LANGLEY AIR FORCE BASE, Va. –
Although the Air Force celebrates its 60th anniversary today, Langley holds more than 90 years of military history within its perimeters.
In December 1916, the U.S. War Department purchased 1,659 acres of land - land that would house Langley Field - for $290,000.
The land, which was bought in preparation for the upcoming war, was the first property purchased by for military aviation purposes. Langley Field's initial mission was to build an aeronautical experimental station and proving ground, as well as an airfield for aeronautical research, flight testing and experiments. As a result, the National Advisory Committee for Aeronautics, NASA's predecessor, was created. NACA built its first aeronautical laboratory here, the only one of its kind in the federal government.
Another "first" was Langley's work of Albert Kahn, the leading industrial architect of the day. He was the only civilian architect at the time to design military buildings, some of which are still used today.
In late 1917, Langley Field added a new mission: the U.S. Army School of Aerial Photography. A result of the pressing need for aerial photographers, the school trained students on taking photographs, photo development, interpretation and aerial mapmaking. By January of the next year, the first graduates were sent to the front lines in Europe. The school was later transferred to Rochester, New York, while the remaining portion became known as the School of Aerial Photographic Reconnaissance.
Continuing its record of firsts, Langley established the world's original school for tactics of military aviation, called the Air Service Tactical School, in 1920. Its contributions were a key role in the advancement of Army air doctrine.
Perhaps one of the most famous events of that era was the battleship bombing tests conducted by Brig. Gen. William "Billy" Mitchell. In 1921, he proved that airpower could successfully destroy battleships by sinking a German submarine, a light cruiser and the dreadnought, the Ostfriesland. These tests fueled the drive for a separate aviation service.
The first step towards an independent air service came in 1935, when the General Headquarters Air Force, or GHQ AF, was created at Langley Field. Commanded by Brig. Gen. Frank M. Andrews, it was the heart of all combat aviation across the country, and during that year, the GHQ units underwent various exercises which strengthened the concept of the separate branch.
The remainder of the 1930s was spent integrating the B-17 long-range bomber. In 1938, the Italian liner Rex became the target of the B-17s when General Andrews ordered a long-range navigation, sea search and intercept mission to show the importance of airpower. Rough weather conditions proved no difficulty for the lead plane's navigator, then-1st Lt. Curtis LeMay. He navigated the interception about 600 miles off the coast of New York, proving the merit of long-range capability.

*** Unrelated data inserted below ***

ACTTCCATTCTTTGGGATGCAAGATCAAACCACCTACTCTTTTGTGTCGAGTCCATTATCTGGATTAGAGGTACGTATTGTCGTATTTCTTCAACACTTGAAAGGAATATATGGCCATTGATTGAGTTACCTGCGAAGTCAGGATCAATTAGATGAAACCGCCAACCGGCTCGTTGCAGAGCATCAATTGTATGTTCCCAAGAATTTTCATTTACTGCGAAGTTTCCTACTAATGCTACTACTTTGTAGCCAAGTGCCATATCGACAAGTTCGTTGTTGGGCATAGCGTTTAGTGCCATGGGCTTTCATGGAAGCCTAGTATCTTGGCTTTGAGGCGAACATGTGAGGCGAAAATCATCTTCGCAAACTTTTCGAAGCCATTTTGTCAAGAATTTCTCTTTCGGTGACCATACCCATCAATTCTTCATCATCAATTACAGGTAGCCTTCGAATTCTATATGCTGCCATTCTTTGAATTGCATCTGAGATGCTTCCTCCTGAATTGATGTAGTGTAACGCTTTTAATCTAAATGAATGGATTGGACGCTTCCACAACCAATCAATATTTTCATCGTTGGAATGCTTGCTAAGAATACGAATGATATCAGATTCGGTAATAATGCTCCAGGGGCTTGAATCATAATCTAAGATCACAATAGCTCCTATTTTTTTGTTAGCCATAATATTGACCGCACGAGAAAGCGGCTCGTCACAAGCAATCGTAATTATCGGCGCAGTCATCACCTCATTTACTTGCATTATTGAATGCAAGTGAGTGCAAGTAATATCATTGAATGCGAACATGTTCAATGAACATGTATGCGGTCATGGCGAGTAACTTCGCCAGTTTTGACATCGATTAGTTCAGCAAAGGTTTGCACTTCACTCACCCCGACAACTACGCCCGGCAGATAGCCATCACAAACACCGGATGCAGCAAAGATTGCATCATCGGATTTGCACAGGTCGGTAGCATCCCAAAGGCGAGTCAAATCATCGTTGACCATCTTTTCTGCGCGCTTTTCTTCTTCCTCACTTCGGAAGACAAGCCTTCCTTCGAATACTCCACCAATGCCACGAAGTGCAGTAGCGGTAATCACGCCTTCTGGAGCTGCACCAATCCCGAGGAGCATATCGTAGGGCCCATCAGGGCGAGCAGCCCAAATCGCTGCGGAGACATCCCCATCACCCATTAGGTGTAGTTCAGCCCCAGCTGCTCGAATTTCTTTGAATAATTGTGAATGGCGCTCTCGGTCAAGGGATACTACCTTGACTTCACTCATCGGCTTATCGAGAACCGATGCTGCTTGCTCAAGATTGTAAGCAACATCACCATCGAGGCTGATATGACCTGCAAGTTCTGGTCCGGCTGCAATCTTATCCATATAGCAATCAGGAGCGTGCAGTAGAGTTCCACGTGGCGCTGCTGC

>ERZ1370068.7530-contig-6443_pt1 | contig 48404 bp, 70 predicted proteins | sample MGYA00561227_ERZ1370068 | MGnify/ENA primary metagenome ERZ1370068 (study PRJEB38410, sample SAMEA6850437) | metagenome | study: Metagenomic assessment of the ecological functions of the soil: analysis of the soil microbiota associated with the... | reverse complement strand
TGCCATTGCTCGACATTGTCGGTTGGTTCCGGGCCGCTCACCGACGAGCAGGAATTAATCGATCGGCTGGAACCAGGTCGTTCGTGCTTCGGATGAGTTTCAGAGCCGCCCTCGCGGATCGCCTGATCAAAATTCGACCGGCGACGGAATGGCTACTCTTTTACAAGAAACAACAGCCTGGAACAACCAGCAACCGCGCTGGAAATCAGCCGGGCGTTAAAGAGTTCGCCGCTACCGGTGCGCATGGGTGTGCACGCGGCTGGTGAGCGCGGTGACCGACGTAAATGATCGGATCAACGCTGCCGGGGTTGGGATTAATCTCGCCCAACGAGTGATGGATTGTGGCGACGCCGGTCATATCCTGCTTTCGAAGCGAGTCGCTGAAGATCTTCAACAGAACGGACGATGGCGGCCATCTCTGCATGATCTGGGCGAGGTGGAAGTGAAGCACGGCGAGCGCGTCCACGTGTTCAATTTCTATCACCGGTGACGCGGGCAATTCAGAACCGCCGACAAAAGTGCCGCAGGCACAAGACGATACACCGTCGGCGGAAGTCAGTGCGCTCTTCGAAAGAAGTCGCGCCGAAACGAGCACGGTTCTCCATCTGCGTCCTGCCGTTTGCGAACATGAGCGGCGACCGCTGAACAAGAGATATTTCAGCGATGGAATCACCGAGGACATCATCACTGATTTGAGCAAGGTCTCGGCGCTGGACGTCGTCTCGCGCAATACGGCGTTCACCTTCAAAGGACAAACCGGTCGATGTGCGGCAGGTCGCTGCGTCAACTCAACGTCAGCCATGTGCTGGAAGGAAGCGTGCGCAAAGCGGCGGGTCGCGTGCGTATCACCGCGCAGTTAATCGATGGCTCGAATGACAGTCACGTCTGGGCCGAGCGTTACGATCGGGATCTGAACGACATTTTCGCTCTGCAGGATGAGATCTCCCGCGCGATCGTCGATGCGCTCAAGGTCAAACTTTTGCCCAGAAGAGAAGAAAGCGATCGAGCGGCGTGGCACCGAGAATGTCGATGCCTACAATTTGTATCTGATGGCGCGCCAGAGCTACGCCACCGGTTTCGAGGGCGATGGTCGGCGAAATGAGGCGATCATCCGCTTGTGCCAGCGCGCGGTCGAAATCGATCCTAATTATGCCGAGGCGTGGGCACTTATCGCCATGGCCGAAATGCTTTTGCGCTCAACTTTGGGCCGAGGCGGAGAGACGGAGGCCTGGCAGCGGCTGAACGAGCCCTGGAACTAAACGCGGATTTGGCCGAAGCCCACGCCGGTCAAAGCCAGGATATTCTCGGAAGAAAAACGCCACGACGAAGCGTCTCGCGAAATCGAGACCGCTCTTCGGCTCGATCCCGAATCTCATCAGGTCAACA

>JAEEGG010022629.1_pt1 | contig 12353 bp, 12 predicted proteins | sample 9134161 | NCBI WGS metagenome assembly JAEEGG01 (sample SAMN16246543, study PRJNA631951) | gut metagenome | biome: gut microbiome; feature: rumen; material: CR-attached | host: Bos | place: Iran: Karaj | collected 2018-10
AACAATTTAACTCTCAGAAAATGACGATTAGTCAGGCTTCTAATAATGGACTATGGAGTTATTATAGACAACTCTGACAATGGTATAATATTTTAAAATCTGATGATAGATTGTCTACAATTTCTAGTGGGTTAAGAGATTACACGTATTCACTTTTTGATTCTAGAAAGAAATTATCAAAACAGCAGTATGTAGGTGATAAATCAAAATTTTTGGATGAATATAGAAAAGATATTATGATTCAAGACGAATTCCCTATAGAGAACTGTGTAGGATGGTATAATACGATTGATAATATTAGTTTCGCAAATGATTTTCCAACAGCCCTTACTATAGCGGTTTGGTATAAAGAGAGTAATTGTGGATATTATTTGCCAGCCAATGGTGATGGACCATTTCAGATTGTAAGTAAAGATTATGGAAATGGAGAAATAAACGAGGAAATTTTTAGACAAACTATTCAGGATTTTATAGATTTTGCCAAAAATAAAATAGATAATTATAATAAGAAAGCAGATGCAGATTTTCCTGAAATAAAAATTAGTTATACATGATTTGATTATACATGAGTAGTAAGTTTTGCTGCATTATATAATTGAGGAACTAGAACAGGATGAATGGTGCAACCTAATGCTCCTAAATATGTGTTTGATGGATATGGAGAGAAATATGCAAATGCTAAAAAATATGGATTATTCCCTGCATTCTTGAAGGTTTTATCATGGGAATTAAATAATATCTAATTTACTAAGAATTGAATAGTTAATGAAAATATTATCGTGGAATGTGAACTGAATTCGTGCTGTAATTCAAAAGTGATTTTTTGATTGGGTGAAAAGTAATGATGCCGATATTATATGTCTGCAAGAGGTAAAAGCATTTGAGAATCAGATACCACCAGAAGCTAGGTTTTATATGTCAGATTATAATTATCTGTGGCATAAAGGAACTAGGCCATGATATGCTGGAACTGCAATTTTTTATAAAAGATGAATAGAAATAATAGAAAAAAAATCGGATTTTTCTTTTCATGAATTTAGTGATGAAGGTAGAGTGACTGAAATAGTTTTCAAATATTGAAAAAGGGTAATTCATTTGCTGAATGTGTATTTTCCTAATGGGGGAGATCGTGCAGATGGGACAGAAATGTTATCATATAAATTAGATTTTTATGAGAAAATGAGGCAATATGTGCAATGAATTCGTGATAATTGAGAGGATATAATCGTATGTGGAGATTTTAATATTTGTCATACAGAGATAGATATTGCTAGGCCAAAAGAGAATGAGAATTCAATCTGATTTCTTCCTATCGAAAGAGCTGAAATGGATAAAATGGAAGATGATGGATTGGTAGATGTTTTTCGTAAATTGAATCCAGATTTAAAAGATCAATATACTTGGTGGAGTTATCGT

Langley's mission during World War II concentrated on antisubmarine operations, testing and training for radar bombing techniques, and the operation of a sub-depot which focused on aircraft maintenance and parts manufacturing.
After the war, Langley became the home of the newly formed Tactical Air Command, or TAC, which brought a new mission. The 363d Reconnaissance Wing brought in FP-80A "Shooting Stars" and RB-26s, but in the coming years, Langley would undergo many changes.
In 1948, Langley Field was transferred to the Department of the Air Force and subsequently renamed Langley Air Force Base. Throughout the 1950s, the operational unit at Langley would bounce between a tactical reconnaissance wing, a fighter wing and a bomber wing, whereas the 1960s brought in a theater airlift mission with the introduction of C-130s to the base.
The 1970s were characterized by the acquisition of the 1st Tactical Fighter Wing and the first F-15 Eagle, and during the 1980s, the wing focused on readiness by participating in various deployments and exercises around the world. This training was put to use in the early 1990s when the wing supported both Operations Desert Shield and Desert Storm, compiling almost 25,000 flying hours in the process.
In 1992, a new era began with the inactivation of Tactical Air Command and the establishment of Air Combat Command. The wing had been renamed the 1st Fighter Wing a year earlier and later offered continued support of Operations Southern and Northern Watch. Langley also provided support for Operation Iraqi Freedom in 2003, flying more than 360 training and combat sorties.
Since then, Langley's tradition of leading the way has continued with the 27th Fighter Squadron being designated the Air Force's first operational squadron of the F-22A Raptor in December 2005.